What Happened To Make Canadian Cannabis Exports So Valuable

Canadian licensed cannabis producers are exporting products like dried cannabis and cannabis oils in record numbers. The country has been exporting since 2015. Prime Minister Justin Trudeau took office that year and changed the no-export policy of the former conservative government.

Each year since then, Canada has experienced phenomenal growth over the previous year. For example, in 2017, Canada exported ten times (522 kilograms) the dried cannabis they did in 2016.

Canada sees the same explosive export growth in the medical cannabis oil market. 2017 was a breakout year of 300% growth over 2016, and the best part for Canada is that it is just the tip of the iceberg for the new—and massive—overseas oil market, created by countries that are legalizing medical cannabis but outlawing other forms of the plant.

Canadian suppliers like Aurora, Tilray, Cronos, Maricann, ABcann, CanniMed (owned by Aurora), Nuuvera (Aphria international) and MedReleaf are experiencing gangbuster export growth.

Experts agree that for Canada, the cannabis oil exports will likely prove more lucrative because oils are more versatile among patients and thus have more widespread applications. The oils are easier and less expensive to transport. Oil is generally allowed in most countries with some form of medical cannabis program, even those that limit medical cannabis in other forms. Indeed, these oils are often the first form of cannabis that countries legalize.

Oils have done wonders for dispelling the stigma that surrounds cannabis. Doctors can now speak about the oils in medical terms and are learning much more about the potential these oils can bring to health care. Doctors have always had limited exposure to medical cannabis, and particularly prescriptions or recommendations. Oils are changing that. For example, oils available in soft gel capsules are more familiar to doctors because they can evaluate dosage and active ingredients as they would any vitamin or supplement.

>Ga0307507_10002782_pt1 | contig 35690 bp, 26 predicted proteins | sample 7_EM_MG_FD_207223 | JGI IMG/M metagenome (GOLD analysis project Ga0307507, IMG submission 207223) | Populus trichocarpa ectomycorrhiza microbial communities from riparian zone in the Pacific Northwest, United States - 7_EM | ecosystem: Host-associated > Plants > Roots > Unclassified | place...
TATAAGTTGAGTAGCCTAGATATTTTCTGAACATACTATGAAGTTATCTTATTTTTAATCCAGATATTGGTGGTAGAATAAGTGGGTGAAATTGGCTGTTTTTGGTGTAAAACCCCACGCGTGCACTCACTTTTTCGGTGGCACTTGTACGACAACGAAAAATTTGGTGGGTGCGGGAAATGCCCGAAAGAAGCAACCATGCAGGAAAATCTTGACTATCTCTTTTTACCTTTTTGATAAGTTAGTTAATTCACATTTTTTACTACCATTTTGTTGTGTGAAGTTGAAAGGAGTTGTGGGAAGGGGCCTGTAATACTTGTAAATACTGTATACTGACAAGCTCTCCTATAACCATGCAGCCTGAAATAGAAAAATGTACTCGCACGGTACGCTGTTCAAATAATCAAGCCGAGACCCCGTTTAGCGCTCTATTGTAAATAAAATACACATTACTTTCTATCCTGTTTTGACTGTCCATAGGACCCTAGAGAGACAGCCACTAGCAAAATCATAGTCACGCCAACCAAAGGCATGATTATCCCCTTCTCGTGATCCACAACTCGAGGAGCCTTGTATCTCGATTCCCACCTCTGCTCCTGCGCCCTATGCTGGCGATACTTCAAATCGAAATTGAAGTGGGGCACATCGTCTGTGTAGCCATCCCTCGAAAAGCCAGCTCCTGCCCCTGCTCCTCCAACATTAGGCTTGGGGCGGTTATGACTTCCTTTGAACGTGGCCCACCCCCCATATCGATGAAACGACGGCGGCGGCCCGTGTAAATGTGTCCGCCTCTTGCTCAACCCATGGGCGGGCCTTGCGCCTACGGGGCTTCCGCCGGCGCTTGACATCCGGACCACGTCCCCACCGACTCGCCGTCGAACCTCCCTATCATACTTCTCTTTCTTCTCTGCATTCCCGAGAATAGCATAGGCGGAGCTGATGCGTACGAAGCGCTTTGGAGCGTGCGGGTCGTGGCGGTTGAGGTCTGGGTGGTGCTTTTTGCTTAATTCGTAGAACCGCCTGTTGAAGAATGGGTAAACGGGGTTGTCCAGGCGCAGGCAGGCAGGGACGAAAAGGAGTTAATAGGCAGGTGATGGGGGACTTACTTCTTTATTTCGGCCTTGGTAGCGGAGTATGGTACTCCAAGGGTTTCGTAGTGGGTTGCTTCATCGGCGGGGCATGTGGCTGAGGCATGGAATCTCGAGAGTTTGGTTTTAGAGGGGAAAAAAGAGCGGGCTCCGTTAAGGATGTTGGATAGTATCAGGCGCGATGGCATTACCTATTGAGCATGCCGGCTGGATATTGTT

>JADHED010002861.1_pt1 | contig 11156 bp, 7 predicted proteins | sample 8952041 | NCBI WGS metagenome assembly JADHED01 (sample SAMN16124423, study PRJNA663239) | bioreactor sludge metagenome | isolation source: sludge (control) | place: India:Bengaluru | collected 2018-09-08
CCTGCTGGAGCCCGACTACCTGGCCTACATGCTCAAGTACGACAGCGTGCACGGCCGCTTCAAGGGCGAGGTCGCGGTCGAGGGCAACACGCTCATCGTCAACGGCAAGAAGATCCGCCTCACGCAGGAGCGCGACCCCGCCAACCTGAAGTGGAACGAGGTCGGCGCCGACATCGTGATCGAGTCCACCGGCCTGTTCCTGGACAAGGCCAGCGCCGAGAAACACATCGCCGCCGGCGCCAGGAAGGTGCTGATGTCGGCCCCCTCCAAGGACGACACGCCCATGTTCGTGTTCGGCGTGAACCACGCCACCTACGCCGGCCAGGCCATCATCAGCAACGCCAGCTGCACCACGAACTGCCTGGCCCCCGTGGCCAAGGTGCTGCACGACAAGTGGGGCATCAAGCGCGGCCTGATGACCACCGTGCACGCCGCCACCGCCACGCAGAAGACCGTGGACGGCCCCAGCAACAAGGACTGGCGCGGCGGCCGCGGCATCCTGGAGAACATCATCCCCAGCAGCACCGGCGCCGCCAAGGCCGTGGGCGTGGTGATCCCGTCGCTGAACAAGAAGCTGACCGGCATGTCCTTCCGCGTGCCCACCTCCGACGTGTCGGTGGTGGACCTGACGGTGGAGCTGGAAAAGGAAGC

Canadians are applying for export applications in record numbers. In fact, five times more applications were received in 2017 than in the previous year for dried cannabis exports. Oil export applications nearly doubled, from 64 in 2016 to 114 in 2017. The numbers will likely keep growing because the demand from countries around the world is skyrocketing. Canada is an early exporter and first-to-market in many instances. They will likely become a keystone importer, setting the standards for others to follow. And countries are definitely following—many are following Canada’s lead in setting up their own export operations.

Canadians are definitely trying to lock up the market share in most countries that are legalizing medical marijuana (MMJ). But where is Canada exporting their product?

Many of their exports are to the European Union. Countries that are just beginning the legalization process will have to rely on imports for some time as they develop their cultivation capabilities. When MMJ is first legalized, the new regulations generally take several years to think through and develop. There are many aspects—medical applications, security, transportation, cultivation standards and other regulations.  Fledgling countries will have to rely on countries like Canada to keep up with demand until they can establish their own internal regulatory structures.

Add comment